Salt, Sugar, Fat and Copious Cups of Coffee

by DavalosMcCormack on January 31, 2011

I gave up coffee once for lent – well, coffee, tea and all other caffeinated beverages – and it was one of the hardest things I ever did. Seven weeks without a cuppa joe. But now, thanks to Starbucks, I could say I’m only going to have one cup the entire time – and still have way more than I need.


You might have read about the new serving size that Starbucks is unveiling; it’s the “trenta” iced coffee. And it’s massive, 31 ounces of milk and coffee and sugar and whatever else you want to put in it. 31 ounces. That’s incredible.


A normal sized cup of coffee is considered to be around 8 ounces. That means the Trenta is almost four times as big as normal. And presumably it has four times the sugar and fat content assuming you put in a proportionate amount of milk and sweeteners.


That’s a lot of extra calories to be pouring down your throat every day. Let’s take a look at the numbers – and these are based on Starbucks’ own calculations:


  • Trenta with non-fat milk = 190 calories
  • Trenta with 2% or soy milk = 220 calories
  • Trenta with whole milk = 230 calories


Assuming you don’t make any other changes in your life, those extra 230 calories mean you might gain almost 2 pounds a month, or more than 20 pounds a year. That’s a lot of extra weight just from one cup of coffee!


We all too readily make the mistake of thinking that drinks are simply items we use to quench our thirst or boost our energy. Often they do that but they also do a lot more, such as add on extra calories without adding on any extra nutritional benefit.


Not to mention the extra caffeine. And you thought you were already buzzed!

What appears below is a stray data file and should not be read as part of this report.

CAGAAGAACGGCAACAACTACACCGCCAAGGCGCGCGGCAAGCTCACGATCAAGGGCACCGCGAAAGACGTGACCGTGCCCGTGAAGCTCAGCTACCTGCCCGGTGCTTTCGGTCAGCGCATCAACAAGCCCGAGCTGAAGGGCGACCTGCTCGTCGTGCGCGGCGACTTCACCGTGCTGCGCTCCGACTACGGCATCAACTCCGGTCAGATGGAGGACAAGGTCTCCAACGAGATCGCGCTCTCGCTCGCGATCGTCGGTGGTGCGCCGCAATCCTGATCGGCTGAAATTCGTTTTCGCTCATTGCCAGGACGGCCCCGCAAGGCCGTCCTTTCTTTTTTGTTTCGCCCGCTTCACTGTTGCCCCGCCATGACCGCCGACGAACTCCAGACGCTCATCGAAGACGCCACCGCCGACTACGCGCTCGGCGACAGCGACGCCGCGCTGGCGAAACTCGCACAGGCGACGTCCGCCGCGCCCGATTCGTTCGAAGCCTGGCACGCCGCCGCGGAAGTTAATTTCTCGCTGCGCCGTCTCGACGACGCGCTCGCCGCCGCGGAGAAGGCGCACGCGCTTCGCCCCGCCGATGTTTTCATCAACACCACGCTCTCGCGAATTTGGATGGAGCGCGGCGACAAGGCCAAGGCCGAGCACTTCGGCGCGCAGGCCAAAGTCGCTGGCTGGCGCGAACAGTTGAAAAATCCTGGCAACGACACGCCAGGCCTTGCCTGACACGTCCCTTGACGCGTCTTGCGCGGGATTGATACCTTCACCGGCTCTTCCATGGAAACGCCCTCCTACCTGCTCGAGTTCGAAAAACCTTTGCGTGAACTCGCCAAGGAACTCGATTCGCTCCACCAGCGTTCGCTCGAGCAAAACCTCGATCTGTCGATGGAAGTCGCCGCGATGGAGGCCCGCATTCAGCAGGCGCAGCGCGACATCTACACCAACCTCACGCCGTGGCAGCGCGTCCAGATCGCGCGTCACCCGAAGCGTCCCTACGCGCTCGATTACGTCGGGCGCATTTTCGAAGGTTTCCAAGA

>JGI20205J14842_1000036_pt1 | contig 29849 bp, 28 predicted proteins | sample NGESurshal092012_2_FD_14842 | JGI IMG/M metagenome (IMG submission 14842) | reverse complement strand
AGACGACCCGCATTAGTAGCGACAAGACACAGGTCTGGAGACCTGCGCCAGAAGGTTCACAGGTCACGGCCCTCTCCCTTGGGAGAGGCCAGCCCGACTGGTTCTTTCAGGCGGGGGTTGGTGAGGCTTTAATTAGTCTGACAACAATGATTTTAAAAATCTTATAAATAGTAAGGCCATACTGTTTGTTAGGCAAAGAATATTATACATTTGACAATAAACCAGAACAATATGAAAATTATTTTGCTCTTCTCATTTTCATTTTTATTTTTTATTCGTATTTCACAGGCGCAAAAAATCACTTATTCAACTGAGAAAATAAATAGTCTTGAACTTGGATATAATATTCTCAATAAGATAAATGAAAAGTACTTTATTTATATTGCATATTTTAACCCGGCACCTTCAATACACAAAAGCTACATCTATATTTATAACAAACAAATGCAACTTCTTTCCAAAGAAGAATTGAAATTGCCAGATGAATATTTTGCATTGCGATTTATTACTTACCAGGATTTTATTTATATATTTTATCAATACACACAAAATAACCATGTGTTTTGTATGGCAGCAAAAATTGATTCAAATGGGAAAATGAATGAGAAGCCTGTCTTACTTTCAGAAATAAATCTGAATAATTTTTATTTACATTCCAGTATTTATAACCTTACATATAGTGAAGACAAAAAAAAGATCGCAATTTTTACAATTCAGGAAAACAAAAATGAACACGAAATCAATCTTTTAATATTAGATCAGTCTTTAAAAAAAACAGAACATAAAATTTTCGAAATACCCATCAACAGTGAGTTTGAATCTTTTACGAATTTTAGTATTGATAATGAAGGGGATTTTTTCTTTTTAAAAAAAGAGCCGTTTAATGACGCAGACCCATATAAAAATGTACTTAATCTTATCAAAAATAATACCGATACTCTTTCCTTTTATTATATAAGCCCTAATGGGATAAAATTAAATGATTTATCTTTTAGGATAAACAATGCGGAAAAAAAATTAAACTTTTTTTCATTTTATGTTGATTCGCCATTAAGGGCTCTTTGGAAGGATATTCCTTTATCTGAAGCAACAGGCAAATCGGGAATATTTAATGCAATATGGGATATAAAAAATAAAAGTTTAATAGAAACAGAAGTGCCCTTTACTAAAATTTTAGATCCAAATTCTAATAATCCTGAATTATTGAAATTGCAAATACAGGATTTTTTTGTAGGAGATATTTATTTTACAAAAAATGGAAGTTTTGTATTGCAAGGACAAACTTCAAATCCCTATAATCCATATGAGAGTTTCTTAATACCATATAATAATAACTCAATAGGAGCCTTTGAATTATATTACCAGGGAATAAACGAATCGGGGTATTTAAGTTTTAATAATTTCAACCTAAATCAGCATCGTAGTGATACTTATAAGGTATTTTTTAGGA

Kids stuff

In a way it’s not surprising that companies like Starbucks can get us to drink Trentas or other ridiculously supersized beverages. We’re suckers for all that fat and sugar.


Throw in a dollop of salt and you’ve got the three most popular tastes in America. And it seems we learn that lesson very early in life.


A new study, published in the journal Appetite, finds that children first develop their taste preferences at home – no surprise there really – and that by the time they reach preschool they have already learned then to identify brands that deliver those three tastes, namely salt, sugar and fat.


Now the study is quite complex so you can go and read the results yourself but the bottom line is that once kids had developed a preference for salt, sugar and fat they also developed a preference for flavor-added and highly processed foods that deliver those three ingredients in an easily consumed form.


That means they very quickly learned to gravitate towards sodas that were packed with sugar or other sweeteners. They also learned that items such as cheese puffs and corn chips also fed their cravings. Put them together and you have a perfect storm of poor food choices.


And of course advertisers and marketers seemed to understand this long before the scientists figured out what was going on. So for years they have being creating packages of junky food with colorful images of animals, creatures or cartoon characters designed to appeal to kids. The end result is that if the child gets the “food” of their choice you have one happy customer. Or one very unhappy one if the parent dares to say no.


It’s no wonder so many parents are tearing their hair out for ways to help get their kids to eat a healthier diet. The kids have been primed to head for whatever is worst for them. And everywhere they go they are surrounded by items designed to feed that appetite.


It’s also no wonder that so many children, teens and adults are overweight or obese. If you start out eating junk food at a young age, then by the time you get into your 20s, 30s or 40s, a drink like the Trenta is almost second nature.


So next time you are in a coffee shop or store or anywhere and someone is trying to sell you on the supersized version of something – take a moment to think about all those extra calories, all that extra fat, and whether you even really feel like having something that monstrous washing around inside you.


If you say no, you’ll not only save yourself a few extra pounds, you’ll also save yourself a few extra dollars.





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